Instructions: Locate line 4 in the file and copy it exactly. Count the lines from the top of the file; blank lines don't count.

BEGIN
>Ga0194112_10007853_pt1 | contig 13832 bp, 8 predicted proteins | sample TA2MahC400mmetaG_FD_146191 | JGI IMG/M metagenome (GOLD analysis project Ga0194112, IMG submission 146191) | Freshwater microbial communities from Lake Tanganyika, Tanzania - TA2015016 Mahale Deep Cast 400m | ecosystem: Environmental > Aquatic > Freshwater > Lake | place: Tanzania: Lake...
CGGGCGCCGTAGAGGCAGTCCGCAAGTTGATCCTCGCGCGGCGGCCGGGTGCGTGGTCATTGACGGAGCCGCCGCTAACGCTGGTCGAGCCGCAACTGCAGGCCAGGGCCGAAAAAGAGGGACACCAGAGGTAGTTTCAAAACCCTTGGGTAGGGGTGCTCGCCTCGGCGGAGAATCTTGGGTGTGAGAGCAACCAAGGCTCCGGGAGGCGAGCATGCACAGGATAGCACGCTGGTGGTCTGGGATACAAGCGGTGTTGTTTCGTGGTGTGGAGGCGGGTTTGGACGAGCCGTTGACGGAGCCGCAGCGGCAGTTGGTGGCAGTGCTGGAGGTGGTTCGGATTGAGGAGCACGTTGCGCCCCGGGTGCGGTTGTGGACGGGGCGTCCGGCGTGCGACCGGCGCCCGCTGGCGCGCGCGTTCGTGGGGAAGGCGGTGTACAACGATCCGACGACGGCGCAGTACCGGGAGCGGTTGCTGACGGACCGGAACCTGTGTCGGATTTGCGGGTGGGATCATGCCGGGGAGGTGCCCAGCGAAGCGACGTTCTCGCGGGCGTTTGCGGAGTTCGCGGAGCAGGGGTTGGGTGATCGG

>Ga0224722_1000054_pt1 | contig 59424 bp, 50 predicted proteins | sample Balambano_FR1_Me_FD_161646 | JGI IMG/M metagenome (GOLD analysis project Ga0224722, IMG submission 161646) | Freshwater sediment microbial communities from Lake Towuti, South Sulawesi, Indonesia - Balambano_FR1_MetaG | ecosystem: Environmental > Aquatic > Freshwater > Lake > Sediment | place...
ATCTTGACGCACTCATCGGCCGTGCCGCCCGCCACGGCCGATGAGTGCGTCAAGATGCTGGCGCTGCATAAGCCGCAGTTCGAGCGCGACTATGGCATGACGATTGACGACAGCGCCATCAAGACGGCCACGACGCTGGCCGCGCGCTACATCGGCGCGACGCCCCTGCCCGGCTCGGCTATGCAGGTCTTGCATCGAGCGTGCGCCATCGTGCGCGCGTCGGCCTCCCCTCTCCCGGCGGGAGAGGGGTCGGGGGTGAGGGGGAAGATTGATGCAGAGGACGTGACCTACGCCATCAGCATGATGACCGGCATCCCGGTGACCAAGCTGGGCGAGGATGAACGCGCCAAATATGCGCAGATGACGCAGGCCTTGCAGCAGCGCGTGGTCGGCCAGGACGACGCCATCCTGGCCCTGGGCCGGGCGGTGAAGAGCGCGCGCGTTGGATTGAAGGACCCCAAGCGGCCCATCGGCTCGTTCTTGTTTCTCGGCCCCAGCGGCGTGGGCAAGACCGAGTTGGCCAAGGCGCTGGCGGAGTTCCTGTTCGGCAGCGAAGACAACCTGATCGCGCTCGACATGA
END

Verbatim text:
ATCTTGACGCACTCATCGGCCGTGCCGCCCGCCACGGCCGATGAGTGCGTCAAGATGCTGGCGCTGCATAAGCCGCAGTTCGAGCGCGACTATGGCATGACGATTGACGACAGCGCCATCAAGACGGCCACGACGCTGGCCGCGCGCTACATCGGCGCGACGCCCCTGCCCGGCTCGGCTATGCAGGTCTTGCATCGAGCGTGCGCCATCGTGCGCGCGTCGGCCTCCCCTCTCCCGGCGGGAGAGGGGTCGGGGGTGAGGGGGAAGATTGATGCAGAGGACGTGACCTACGCCATCAGCATGATGACCGGCATCCCGGTGACCAAGCTGGGCGAGGATGAACGCGCCAAATATGCGCAGATGACGCAGGCCTTGCAGCAGCGCGTGGTCGGCCAGGACGACGCCATCCTGGCCCTGGGCCGGGCGGTGAAGAGCGCGCGCGTTGGATTGAAGGACCCCAAGCGGCCCATCGGCTCGTTCTTGTTTCTCGGCCCCAGCGGCGTGGGCAAGACCGAGTTGGCCAAGGCGCTGGCGGAGTTCCTGTTCGGCAGCGAAGACAACCTGATCGCGCTCGACATGA